FCC extension request denied?

Friday, June 1, 2007

WASHINGTON, D.C.--While they're hopeful that the tide may change in their favor, alarm industry officials are disappointed that Federal Communication Commission chair John Martin's position on the AMPS sunset was leaked to the press before an official vote had been taken.
On April 16, USA Today, citing an anonymous source, reported that Martin was circulating a memo recommending that the FCC deny the alarm industry request that the AMPS sunset date be extended for two years until February 2010. At the time, the FCC press contact confirmed that Martin's memo was circulating, but could not confirm the contents of that memo. On May 4, John Prendergast, attorney for the Alarm Industry Communications Commission, confirmed that Martin is in fact recommending that the FCC deny the request.
"We are disappointed that this got out because it does not represent the full commission decision and it certainly does not give the cellular carriers an incentive to negotiate in good faith," he said.
The final decision rests on how five commissioners (Martin being one of the five) vote on the request. As Security Systems News went to press, Prendergast was looking forward to a May 10 meeting between AICC and two commissioners in FCC's wireless bureau.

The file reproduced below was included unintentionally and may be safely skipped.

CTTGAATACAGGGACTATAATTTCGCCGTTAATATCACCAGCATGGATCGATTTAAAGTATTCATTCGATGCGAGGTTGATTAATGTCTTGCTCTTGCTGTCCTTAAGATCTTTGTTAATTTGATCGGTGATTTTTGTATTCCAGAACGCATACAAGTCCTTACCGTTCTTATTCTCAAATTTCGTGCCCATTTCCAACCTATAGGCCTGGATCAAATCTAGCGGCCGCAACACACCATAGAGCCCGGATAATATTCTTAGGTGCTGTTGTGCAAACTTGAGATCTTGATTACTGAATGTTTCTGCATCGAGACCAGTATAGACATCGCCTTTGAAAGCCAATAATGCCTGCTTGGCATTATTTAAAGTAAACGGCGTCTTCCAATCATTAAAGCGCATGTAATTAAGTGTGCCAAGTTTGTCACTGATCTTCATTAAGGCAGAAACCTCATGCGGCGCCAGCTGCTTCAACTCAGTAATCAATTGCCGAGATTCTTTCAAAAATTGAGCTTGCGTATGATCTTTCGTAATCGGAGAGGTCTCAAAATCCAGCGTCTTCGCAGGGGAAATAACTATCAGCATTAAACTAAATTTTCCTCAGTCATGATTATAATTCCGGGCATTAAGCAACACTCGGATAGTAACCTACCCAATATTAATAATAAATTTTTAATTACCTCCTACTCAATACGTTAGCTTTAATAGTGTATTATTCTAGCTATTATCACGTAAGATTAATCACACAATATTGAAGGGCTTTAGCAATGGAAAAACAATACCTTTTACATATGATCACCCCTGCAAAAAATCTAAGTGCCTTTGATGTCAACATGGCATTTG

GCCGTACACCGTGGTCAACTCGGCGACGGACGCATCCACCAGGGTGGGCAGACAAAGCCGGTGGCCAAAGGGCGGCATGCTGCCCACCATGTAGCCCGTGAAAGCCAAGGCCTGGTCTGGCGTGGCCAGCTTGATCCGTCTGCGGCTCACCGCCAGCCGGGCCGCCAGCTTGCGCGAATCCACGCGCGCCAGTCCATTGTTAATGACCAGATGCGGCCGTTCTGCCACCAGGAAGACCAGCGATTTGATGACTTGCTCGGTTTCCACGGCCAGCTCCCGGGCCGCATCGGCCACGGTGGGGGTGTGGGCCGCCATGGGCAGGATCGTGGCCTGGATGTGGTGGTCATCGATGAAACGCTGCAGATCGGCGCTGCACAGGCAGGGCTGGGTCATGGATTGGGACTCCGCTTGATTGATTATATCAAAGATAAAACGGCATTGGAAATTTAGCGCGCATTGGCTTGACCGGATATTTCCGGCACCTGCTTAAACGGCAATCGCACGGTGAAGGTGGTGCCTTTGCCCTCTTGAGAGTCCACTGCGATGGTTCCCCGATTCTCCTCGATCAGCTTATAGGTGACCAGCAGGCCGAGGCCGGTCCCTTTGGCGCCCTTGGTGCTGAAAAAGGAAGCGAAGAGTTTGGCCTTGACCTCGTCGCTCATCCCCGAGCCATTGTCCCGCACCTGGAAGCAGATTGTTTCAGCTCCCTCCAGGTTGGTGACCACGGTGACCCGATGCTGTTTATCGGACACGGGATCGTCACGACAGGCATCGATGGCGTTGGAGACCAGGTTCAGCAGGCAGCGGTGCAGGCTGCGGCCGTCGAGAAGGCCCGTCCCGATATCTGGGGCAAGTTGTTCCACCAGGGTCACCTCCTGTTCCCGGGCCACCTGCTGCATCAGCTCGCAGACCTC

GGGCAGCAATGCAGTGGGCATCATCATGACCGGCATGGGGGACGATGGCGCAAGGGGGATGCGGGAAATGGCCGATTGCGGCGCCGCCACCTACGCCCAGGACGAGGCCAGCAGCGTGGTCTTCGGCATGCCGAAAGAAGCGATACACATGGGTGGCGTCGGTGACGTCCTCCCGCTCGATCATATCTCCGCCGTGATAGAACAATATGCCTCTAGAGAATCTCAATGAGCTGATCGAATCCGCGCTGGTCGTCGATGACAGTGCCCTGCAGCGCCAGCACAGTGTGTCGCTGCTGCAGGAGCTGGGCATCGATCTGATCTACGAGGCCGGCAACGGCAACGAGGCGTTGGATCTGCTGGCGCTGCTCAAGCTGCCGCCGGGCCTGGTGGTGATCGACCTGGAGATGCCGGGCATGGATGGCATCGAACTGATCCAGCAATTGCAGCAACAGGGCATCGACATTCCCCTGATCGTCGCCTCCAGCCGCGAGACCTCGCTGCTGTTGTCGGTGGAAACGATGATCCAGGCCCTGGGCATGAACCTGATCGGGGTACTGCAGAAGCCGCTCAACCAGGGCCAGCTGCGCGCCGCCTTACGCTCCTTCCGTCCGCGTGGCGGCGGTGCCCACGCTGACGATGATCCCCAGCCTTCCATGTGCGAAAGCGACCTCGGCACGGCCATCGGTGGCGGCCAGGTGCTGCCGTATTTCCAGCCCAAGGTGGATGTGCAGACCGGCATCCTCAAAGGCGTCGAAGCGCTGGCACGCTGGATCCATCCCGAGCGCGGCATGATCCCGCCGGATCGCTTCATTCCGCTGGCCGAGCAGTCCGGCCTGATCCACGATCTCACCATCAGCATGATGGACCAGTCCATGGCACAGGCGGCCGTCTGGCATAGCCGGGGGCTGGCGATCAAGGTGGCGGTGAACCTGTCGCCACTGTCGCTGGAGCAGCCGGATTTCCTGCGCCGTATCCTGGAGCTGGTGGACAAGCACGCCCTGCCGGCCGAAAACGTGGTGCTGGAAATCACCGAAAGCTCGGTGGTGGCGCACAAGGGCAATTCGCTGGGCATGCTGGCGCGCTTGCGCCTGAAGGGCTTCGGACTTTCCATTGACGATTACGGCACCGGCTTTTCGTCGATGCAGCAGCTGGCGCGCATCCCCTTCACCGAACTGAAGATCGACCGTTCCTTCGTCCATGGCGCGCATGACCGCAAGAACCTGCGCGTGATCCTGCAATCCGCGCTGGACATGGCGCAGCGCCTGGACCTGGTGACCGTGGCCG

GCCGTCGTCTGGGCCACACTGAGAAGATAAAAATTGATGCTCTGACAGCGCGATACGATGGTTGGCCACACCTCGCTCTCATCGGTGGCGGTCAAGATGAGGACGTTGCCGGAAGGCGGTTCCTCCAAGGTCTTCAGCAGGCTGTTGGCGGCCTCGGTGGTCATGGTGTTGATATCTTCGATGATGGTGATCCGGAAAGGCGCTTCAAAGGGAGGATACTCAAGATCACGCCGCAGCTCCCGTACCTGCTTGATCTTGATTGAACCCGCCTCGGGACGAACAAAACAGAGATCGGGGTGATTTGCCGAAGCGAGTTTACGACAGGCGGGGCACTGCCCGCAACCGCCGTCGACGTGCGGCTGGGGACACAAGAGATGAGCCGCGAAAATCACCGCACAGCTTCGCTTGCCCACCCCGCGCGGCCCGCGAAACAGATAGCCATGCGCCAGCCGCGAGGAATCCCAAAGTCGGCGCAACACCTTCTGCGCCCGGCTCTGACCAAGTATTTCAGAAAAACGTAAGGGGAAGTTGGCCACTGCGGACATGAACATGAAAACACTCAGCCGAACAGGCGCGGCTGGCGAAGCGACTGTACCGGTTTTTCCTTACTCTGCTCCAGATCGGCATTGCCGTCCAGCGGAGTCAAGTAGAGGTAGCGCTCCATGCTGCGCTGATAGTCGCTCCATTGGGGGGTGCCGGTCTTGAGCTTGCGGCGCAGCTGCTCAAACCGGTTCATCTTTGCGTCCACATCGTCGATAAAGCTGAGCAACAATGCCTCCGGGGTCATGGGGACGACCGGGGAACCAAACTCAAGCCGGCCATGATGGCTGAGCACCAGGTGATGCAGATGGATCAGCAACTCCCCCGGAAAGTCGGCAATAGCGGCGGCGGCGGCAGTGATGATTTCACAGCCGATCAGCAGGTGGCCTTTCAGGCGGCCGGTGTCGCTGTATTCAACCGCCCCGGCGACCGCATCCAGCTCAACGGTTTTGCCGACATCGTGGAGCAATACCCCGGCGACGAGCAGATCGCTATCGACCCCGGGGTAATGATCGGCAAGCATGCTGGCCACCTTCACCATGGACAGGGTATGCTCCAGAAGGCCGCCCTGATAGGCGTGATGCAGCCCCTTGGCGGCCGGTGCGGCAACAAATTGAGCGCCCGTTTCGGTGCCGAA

"We hope to get a better read" at that meeting about how they may feel about the extension and the possibility of an extension shorter than two years, he said.
At an April 24 meeting with the press, ADT president John Koch said that ADT remains intent on pursuing an extension.
"Discussions are continuing as we speak," he said. If a "two-year extension is not acceptable, we should look at something less than two years."
Koch said ADT "firmly believes that [an extension] is necessary because of the lack of equipment available until recently ... and because of the large number of customers who will be impacted if the AMPS sunset takes effect in February 2008."
"We're committed to working with the telecommunications companies, the FCC and anyone else to make this work," he said.
Prendergast said alarm companies have been advised to "behave as though there will be no extra time at all beyond the original deadline."